Hypocrisy, pompousness and immorality, these are a few of the notions that Dickens successfully adresses and criticizes in his novel Hard Times. Yet Dickens" main point of critique is undoubtedly the upcoming idea of utilitarianism. He brilliantly plays out the two opposites of "hard fact" and "feeling" and leads the reader to the inevitable conclusion that sentiment is more important than factual knowledge. Aiding him in this idea are the characters of this moral fable, each personified in such a way that they represent, or symbolize, a particular positive or negative notion that Dickens encourages or criticizes. One of these characters is the city of Coketown, based on the city of Preston, which seems to have a personality of its own. The city represents the typical manufacturing town of the English midlands around the 1850s, the time in which the novel is set, and plays one of the most important roles.
These factors put together the novel Hard Times is a brilliant work of social criticism, not to mention a fascinating read. .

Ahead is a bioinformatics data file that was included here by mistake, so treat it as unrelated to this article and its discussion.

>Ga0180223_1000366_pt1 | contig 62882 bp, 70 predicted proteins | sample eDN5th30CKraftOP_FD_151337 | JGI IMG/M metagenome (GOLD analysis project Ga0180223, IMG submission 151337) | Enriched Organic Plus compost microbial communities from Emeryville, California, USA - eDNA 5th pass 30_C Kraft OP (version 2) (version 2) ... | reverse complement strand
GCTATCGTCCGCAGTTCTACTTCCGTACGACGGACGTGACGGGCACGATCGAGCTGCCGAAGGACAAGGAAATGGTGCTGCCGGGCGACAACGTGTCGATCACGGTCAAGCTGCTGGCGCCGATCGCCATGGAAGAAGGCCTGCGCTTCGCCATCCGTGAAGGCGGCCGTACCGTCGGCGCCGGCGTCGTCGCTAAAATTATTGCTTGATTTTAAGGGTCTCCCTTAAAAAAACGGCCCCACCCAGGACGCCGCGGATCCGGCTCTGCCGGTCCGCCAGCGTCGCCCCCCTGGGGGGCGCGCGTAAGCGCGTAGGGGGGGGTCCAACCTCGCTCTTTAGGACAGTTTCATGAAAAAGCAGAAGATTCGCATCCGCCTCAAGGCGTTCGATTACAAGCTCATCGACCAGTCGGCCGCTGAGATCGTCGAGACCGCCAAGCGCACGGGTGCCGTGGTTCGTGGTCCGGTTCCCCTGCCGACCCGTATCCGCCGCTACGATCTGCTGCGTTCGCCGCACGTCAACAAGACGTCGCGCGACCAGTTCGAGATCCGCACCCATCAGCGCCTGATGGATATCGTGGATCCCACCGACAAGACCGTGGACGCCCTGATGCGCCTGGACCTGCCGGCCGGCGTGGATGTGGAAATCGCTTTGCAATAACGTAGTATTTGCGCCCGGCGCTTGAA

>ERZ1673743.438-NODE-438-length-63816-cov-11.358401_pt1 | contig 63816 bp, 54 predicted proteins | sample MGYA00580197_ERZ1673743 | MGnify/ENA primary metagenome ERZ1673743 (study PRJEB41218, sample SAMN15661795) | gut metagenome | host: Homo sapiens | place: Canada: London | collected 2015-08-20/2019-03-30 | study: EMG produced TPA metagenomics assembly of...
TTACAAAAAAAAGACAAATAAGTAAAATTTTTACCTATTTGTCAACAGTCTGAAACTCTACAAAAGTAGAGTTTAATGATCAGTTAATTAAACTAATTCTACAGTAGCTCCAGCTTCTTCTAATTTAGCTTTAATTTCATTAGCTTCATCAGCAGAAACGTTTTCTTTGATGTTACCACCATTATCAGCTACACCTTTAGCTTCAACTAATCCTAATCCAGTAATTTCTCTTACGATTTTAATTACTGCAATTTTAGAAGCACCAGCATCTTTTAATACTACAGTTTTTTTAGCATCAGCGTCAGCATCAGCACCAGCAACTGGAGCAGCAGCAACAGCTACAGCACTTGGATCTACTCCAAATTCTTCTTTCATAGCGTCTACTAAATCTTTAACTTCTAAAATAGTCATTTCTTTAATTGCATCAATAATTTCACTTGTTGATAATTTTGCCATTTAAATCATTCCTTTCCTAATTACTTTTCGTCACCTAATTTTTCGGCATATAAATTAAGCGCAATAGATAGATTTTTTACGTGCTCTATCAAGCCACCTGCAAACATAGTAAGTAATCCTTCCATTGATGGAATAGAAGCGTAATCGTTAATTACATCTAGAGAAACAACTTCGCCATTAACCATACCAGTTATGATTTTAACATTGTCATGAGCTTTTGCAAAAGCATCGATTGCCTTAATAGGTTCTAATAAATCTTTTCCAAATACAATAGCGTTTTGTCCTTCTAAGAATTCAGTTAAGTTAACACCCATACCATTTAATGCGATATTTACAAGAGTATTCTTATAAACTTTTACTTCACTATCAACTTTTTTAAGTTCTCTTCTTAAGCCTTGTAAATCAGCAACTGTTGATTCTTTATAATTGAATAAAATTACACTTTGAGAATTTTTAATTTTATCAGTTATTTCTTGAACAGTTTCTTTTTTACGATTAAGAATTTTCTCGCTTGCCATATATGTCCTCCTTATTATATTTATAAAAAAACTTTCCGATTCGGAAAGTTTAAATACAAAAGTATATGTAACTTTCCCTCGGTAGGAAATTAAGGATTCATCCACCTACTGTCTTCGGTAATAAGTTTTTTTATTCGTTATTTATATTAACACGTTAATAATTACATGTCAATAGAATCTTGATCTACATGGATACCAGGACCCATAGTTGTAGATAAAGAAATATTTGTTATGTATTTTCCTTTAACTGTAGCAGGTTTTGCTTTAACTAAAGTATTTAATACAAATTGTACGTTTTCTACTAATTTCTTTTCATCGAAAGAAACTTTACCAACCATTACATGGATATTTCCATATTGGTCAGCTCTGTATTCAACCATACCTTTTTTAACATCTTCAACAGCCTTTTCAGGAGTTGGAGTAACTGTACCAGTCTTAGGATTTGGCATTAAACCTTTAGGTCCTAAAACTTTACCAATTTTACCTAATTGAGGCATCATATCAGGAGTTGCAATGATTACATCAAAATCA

The place in which the story is set is the manufacturing city of Coketown, based on the city of Preston. Coketown is described as being a very dangerous place and to exemplify this it is compared to a jungle. Dickens associates it with "the painted face of a savage"," interminable serpents" and "the head of an elephant". From the "coiling serpent" we can direct the idea that Coketown is also an immoral and sinful place and the thought of the "black river", an allusion to the river Styx, almost makes it look like hell. All the streets look alike, all the people look alike, their days are all like the previous days and every year the counterpart of the last and next. It is simply a horrible place. Apart from being the embodiment of evil, more importantly, Coketown is also the embodiment of fact. It is a compilation of squares, straight lines and predictable patterns.